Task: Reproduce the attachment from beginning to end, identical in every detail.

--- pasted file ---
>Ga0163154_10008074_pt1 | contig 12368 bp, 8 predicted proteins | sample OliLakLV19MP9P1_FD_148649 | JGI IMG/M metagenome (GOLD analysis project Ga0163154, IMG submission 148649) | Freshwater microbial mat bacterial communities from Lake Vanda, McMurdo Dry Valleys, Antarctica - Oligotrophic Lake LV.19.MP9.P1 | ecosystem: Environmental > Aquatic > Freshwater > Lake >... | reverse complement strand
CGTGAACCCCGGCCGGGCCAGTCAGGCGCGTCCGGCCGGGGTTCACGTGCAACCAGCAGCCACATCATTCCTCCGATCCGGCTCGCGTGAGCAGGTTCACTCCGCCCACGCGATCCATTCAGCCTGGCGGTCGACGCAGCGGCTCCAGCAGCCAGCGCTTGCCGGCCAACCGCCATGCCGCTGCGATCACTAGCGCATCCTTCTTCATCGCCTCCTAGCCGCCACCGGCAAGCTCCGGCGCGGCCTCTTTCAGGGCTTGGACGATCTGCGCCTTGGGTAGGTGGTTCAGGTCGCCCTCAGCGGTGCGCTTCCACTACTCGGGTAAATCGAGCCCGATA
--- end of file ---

>Ga0163154_10008074_pt1 | contig 12368 bp, 8 predicted proteins | sample OliLakLV19MP9P1_FD_148649 | JGI IMG/M metagenome (GOLD analysis project Ga0163154, IMG submission 148649) | Freshwater microbial mat bacterial communities from Lake Vanda, McMurdo Dry Valleys, Antarctica - Oligotrophic Lake LV.19.MP9.P1 | ecosystem: Environmental > Aquatic > Freshwater > Lake >... | reverse complement strand
CGTGAACCCCGGCCGGGCCAGTCAGGCGCGTCCGGCCGGGGTTCACGTGCAACCAGCAGCCACATCATTCCTCCGATCCGGCTCGCGTGAGCAGGTTCACTCCGCCCACGCGATCCATTCAGCCTGGCGGTCGACGCAGCGGCTCCAGCAGCCAGCGCTTGCCGGCCAACCGCCATGCCGCTGCGATCACTAGCGCATCCTTCTTCATCGCCTCCTAGCCGCCACCGGCAAGCTCCGGCGCGGCCTCTTTCAGGGCTTGGACGATCTGCGCCTTGGGTAGGTGGTTCAGGTCGCCCTCAGCGGTGCGCTTCCACTACTCGGGTAAATCGAGCCCGATA